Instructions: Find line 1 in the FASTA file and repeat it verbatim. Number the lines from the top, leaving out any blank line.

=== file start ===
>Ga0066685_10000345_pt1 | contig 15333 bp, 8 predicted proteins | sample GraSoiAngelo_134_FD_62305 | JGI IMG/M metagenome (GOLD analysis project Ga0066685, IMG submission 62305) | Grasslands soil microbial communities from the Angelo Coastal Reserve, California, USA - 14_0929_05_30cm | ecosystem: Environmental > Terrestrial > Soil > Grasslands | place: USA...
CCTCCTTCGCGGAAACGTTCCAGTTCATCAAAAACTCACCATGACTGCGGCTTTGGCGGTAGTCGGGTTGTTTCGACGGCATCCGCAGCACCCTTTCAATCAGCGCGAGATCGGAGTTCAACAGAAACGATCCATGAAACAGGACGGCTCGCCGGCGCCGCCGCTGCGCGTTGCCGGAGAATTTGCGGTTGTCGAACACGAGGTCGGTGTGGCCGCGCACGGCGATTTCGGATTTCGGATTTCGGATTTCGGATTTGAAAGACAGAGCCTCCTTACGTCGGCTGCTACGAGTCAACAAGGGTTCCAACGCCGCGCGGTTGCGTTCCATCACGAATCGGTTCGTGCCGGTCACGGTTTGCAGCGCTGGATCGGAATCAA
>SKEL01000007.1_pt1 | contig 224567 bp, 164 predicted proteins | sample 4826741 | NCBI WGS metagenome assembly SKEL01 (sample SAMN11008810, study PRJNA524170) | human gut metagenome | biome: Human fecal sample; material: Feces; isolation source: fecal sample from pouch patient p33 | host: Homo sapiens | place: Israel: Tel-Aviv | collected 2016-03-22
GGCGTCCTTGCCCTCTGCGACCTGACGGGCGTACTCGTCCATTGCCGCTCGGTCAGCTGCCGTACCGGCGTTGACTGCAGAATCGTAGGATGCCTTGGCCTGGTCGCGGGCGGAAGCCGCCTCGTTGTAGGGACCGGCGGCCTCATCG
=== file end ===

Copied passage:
>Ga0066685_10000345_pt1 | contig 15333 bp, 8 predicted proteins | sample GraSoiAngelo_134_FD_62305 | JGI IMG/M metagenome (GOLD analysis project Ga0066685, IMG submission 62305) | Grasslands soil microbial communities from the Angelo Coastal Reserve, California, USA - 14_0929_05_30cm | ecosystem: Environmental > Terrestrial > Soil > Grasslands | place: USA...